And regardless of size, they reach their full height and weight at 9 to 11 months. They’re also excellent apartment dogs, as long as they’re given plenty of opportunities to walk, run, and exercise daily.

Coat and hair of the American Eskimo Dog

American Eskimo dogs have a double coat, common to Nordic breeds.

Their white, fluffy overcoat is thick and glossy and stands off the skin, while their dense undercoat is short, allowing a longer coat of guard hair to grow through and form the outer coat.

Around their neck is a thick ruff or main that gives them a characteristic look.

The most common coat color of this purebred is white, but they’re sometimes mixed with other shades, like biscuit or cream, which is accepted on their AKC breed standard.

American Eskimo Dog vs. Samoyed

Adorable Samoyed dog posing outdoor
A full-bred Samoyed will full fur standing

Many people ask, Is an American Eskimo Dog the same as a Samoyed? No, they’re not.

They’re different breeds. First, Samoyeds, or Sammies, came from Siberia and are bred to be working dogs.

Then, they’re larger, reaching a height of 21 to 23.5 inches (53 to 60 cm) and a weight of 35 to 65 pounds (16 to 29.5 kg).

Samoyed also has more color variety. Though they also have a double coat, their coat is made of a harsh guard coat and thick wool as an undercoat.

You can watch this video for a quick glimpse of their similarities and differences:

Temperament: Are American Eskimo Dogs good pets?

American Eskimo Dogs have the personality to fit their good looks. They’re clever, playful, hard-working dogs.

Easily trainable and eager to please, these pups could learn all the tricks in the book in no time. Eskies’ lively, loving, and playful temperaments make them great family dogs.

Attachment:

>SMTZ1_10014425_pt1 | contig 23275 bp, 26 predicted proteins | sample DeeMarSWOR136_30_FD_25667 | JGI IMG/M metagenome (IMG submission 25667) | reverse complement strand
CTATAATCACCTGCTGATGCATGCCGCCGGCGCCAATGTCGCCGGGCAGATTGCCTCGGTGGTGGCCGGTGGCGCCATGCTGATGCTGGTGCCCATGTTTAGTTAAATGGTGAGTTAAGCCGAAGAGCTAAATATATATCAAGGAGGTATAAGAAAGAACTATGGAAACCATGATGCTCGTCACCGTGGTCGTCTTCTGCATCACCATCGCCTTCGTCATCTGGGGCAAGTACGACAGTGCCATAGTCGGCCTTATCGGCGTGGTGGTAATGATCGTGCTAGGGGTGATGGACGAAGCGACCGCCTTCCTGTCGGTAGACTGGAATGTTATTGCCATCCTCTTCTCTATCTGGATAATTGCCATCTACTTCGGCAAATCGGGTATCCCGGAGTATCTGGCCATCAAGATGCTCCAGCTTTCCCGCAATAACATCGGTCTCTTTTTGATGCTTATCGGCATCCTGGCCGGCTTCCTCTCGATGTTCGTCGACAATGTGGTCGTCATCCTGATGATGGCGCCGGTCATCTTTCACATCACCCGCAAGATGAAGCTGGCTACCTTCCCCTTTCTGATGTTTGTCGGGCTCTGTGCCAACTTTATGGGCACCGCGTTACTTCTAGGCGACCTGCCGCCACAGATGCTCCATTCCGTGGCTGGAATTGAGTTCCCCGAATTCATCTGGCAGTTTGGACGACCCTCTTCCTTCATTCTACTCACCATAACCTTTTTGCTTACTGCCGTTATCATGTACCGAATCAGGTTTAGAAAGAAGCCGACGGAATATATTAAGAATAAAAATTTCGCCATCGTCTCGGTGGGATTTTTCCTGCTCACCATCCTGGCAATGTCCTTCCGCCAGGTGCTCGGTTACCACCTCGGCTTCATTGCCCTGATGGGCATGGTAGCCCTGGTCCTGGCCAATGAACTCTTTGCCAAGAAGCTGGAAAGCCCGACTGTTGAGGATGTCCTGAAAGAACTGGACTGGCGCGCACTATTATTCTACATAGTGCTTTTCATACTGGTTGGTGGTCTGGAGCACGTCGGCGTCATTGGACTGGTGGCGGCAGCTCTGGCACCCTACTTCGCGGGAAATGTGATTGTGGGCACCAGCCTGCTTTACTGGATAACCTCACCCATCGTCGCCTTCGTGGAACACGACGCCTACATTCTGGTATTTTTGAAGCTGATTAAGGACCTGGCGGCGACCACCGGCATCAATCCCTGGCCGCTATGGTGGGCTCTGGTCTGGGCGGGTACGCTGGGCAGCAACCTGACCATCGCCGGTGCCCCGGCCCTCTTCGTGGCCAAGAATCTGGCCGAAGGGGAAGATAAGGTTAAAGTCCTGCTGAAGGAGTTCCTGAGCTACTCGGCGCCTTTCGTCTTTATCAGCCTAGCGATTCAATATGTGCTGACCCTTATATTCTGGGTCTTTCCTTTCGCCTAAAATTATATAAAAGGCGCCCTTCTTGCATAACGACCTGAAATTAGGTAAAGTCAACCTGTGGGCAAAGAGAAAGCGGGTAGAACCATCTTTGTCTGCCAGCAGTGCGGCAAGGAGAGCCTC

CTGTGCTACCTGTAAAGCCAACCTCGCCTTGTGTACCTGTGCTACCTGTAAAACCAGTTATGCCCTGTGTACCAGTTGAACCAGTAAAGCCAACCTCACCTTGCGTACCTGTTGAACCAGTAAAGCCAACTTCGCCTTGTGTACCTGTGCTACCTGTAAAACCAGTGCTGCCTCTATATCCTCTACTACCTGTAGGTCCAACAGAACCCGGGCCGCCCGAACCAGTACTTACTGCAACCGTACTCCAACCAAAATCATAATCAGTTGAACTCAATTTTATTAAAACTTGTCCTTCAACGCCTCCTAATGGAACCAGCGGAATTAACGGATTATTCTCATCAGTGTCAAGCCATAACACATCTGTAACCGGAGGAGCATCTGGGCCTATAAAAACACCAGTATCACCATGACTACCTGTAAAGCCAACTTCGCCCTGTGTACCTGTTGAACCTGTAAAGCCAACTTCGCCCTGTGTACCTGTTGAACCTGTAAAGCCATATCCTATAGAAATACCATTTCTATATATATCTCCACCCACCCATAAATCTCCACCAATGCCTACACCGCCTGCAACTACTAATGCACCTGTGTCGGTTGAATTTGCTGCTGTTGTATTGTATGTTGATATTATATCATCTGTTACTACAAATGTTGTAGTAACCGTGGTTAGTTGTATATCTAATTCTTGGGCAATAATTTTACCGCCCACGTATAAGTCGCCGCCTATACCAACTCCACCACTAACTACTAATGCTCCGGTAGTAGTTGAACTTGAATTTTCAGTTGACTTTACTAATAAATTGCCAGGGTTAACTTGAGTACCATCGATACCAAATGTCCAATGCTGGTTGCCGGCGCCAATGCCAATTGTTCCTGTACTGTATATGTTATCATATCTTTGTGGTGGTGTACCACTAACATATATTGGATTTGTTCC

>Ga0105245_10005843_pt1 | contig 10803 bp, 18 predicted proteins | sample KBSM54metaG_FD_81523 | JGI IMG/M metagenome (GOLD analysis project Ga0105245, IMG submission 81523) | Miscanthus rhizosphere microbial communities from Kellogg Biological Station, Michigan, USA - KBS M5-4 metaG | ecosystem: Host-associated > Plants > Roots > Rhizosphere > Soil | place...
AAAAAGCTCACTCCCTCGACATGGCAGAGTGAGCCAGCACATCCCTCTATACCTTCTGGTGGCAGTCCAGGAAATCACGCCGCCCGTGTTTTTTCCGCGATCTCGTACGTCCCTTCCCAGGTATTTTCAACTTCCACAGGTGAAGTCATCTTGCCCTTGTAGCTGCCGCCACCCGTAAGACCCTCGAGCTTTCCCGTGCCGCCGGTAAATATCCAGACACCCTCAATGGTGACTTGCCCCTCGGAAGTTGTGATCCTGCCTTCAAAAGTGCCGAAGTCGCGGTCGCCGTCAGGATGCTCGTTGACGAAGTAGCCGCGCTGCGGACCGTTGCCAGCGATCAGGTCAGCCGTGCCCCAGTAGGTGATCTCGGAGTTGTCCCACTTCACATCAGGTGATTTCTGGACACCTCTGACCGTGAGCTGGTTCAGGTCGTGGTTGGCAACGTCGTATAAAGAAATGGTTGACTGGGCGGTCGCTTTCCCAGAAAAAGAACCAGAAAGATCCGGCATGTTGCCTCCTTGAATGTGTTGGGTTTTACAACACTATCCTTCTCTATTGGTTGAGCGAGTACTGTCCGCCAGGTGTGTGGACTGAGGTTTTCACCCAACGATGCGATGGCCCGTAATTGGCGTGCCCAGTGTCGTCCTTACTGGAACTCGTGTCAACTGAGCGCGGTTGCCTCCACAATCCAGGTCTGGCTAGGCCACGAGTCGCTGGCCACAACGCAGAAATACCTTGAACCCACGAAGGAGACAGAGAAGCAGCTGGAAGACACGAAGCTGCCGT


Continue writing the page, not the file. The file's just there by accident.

However, they may not be well-suited to families with small children or other pets, as they’re very energetic and can become rambunctious.

But if you’re looking for the best canines that can be watchdogs, Eskies will be up to the task.

Just like their close cousin, the Italian Spitz, they’re naturally wary of strangers. With early socialization, that can be minimized.

Are American Eskimo Dogs dangerous?

Like their Italian Spitz cousin, Eskies have acute hearing and keen eyes that make them excellent watchdogs, but not to the point that they get aggressive.

Most owners and pet experts say that they’re one of the friendliest dogs to strangers. They get jealous when other dogs or pets get their human’s attention, though.

While Eskies are quite independent, they love being part of family activities and are very loving of their owners.

With that said, being left alone for long periods can lead to separation anxiety, and eventually, destructive behaviors.

After all, they’re one of the canines that take a while to mature – up to 2 years of age. So you may notice many of them still have puppy behavior even after reaching their physical maturity.

It’s best to know that these Eskimo Dogs are talented chewers, so having a crate would be handy.

Taking care of an American Eskimo Dog

Caring for American Eskimos is considered moderate maintenance.

They may have the need to socialize and be the center of attention, but when it comes to exercise, grooming, and feeding, these tasks are tolerable.

And like other Spitz breeds, the Eskie has been bred for cold weather, so they’re more suitable to live somewhere cool.

This dog doesn’t do well with hot or humid weather, as their thick double coat traps in heat and makes them overheat.

Exercising your American Spitz

Eskies are high-energy dogs that enjoy vigorous exercise. 20 to 40 minutes a day should be enough. You can also sneak in some activities for mental stimulation, like an assortment of toys and puzzles.